continue reading

"JavaScript triggers" — wrapping it up

Permalink | in Theory
30 comments (closed)

My JavaScript triggers article and J. David Eisenberg's accompanying Validating a Custom DTD article, have caused quite a few comments, both on and off the ALA forums. Some of these comments are interesting enough to repeat and to discuss further in a rather long entry.

continue reading

Article "JavaScript triggers" in A List Apart

Permalink | in External publications

Today (one day earlier than I expected) A List Apart published my first article in more than four years. It's called JavaScript triggers and it's about JavaScript triggers — and if you don't know what JavaScript triggers are you need to read the article.

continue reading

DHTML != DOM

Permalink | in Theory
11 comments (closed)

In his DHTML is dead. Long live DOM Scripting entry, Jeremy Keith proposes to rename "DHTML" to "DOM scripting", because "DHTML" is a buzzword and because (apparently) DHTML and DOM are roughly the same.

I don't agree. I see DHTML and DOM as two more-or-less separate layers of JavaScript that have more-or-less separate purposes.
As to the buzzword problem, that's our own fault. We should solve it ourselves, and not by changing names.

continue reading

2005: The year of data retrieval

Permalink | in Theory
23 comments (closed)

With http://map.search.ch for a case study, Simon Willison announced, and Dave Shea confirmed, that 2005 is going to be the year of JavaScript, that our beloved language is going to hit the big time again, though, one hopes, in a more responsible way than in 1998. I fully agree, but I'd like to add a few comments, and try to narrow down the questions a bit.

continue reading

The six patron saints of graphic design

Permalink | in Fun

The six patron saints of graphic design by Lynn Garrett. Very funny, and it accurately captures the spirit of Catholic hagiography.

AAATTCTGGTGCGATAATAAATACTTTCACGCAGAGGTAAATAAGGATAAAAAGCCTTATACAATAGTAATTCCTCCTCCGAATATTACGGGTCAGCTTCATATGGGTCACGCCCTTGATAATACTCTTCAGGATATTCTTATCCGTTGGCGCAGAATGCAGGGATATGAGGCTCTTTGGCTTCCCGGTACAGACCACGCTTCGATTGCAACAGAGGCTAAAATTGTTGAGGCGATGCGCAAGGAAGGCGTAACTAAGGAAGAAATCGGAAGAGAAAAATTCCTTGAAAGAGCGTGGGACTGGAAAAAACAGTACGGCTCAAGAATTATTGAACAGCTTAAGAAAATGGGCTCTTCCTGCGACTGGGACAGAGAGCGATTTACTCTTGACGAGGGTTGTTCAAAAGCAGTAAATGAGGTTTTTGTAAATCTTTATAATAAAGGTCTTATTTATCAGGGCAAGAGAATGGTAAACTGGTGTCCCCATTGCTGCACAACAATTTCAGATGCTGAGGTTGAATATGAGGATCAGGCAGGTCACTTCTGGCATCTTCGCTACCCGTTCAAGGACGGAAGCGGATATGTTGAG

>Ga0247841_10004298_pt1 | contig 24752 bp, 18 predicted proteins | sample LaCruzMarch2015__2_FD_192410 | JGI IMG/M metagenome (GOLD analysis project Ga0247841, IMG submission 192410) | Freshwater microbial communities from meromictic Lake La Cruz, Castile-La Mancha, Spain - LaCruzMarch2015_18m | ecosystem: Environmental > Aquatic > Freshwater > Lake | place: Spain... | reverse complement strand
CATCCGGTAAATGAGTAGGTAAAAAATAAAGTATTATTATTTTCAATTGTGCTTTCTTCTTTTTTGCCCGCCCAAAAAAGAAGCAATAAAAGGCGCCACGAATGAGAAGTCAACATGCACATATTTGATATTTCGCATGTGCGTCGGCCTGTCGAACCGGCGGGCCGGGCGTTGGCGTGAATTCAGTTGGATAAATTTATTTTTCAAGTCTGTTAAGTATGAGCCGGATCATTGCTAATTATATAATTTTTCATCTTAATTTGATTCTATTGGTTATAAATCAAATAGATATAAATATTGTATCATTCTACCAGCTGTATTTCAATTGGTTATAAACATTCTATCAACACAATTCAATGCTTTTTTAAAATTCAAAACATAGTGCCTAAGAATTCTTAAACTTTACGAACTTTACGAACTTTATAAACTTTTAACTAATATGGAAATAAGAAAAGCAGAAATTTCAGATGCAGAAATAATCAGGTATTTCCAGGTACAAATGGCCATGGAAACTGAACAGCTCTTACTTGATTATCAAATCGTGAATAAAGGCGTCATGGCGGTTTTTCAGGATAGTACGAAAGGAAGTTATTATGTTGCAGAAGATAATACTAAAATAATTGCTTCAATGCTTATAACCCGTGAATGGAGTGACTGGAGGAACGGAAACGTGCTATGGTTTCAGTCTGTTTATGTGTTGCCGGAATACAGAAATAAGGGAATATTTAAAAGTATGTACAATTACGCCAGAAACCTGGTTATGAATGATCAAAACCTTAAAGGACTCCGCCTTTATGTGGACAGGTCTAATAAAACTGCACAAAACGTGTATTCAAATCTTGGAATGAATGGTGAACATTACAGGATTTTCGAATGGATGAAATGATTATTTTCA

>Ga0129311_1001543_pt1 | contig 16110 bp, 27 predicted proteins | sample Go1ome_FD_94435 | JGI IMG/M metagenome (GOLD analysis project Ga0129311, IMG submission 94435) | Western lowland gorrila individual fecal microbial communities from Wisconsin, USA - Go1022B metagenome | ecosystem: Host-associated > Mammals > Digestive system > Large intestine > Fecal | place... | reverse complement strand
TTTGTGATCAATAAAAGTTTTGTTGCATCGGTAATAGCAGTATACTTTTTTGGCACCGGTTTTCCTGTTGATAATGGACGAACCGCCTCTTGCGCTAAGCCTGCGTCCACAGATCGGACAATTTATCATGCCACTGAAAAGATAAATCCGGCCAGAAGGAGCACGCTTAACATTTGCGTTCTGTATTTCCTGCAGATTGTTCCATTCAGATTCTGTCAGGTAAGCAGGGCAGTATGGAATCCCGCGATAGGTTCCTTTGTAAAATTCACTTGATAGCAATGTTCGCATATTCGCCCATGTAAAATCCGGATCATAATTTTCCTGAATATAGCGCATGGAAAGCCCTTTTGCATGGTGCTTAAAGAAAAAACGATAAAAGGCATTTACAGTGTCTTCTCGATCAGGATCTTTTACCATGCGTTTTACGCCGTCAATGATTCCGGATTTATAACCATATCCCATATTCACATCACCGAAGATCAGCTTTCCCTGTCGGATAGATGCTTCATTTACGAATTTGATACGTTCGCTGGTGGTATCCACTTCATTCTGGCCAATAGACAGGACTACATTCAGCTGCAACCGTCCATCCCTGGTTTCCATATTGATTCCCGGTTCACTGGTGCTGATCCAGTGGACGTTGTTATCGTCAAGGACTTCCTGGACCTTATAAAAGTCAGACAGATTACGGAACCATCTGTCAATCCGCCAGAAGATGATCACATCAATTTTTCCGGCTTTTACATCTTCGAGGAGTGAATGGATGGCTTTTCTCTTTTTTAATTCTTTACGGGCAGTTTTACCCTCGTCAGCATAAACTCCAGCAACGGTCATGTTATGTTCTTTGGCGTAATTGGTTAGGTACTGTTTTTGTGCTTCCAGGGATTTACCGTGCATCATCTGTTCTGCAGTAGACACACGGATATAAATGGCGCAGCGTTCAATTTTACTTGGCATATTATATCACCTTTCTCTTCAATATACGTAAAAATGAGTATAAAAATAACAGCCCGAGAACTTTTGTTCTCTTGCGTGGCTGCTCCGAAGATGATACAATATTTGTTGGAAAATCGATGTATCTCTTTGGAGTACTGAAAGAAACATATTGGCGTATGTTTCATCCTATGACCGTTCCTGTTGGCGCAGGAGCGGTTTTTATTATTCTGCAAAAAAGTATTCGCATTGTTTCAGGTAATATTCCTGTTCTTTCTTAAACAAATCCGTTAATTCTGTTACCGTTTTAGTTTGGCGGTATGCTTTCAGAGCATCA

NL-artikel: Structuur in de chaos

Permalink | in External publications, Nederlands

lang="nl" Nieuw artikel op Naar Voren: Structuur in de chaos. Hoe zet je een XHTML-pagina op die voldoende aanhaakpunten biedt voor CSS en JavaScript?

Junior webontwikkelaars gezocht

Permalink | in Nederlands

lang="nl" Voor enkele van mijn klanten in Amsterdam ben ik op zoek naar goede junior webontwikkelaars met gedegen CSS-kennis. Zoek je werk, hetzij een vaste baan, hetzij freelance-opdrachten, en heeft CSS geen geheimen voor je? Lees dan verder.

Spam

Permalink | in Fun

Received today:

Become a legally ordained minister within 48 hours

As a minister, you will be authorized to perform the rites and ceremonies of the church!

Perform Weddings, Funerals, Perform Baptisms, Forgiveness of Sins
Visit Correctional Facilities

Want to start your own church?

I subscribed forthwith. The prospect of forgiving sins while visiting correctional facilities, especially, is alluring.

Web Applications, promise or hype?

Permalink | in Linkdump, Theory
0 comments (closed)

The new buzz word is definitely "Web Applications". Unfortunately, recent publications on this topic are extremely confusing. Web applications require a massive deployment of JavaScript, but everybody skilfully pretends they don't. Besides, I haven't yet found out what Web applications are because no one has bothered to define them.

Are Web Applications here to stay, or are they just another hype?
See Dave Shea's Web Apps are Hot for an overview of recent publications. See also Joel Spolski's perceptive How Microsoft Lost the API War article.

continue reading

Dummy

Permalink | in Archives

Dummy entry to get the Archives category working.

This is the blog of Peter-Paul Koch, mobile platform strategist, consultant, and trainer. You can also follow him on Twitter.
Atom RSS

I’m speaking at the following conferences:

(Data from Lanyrd)

Categories:

Monthlies: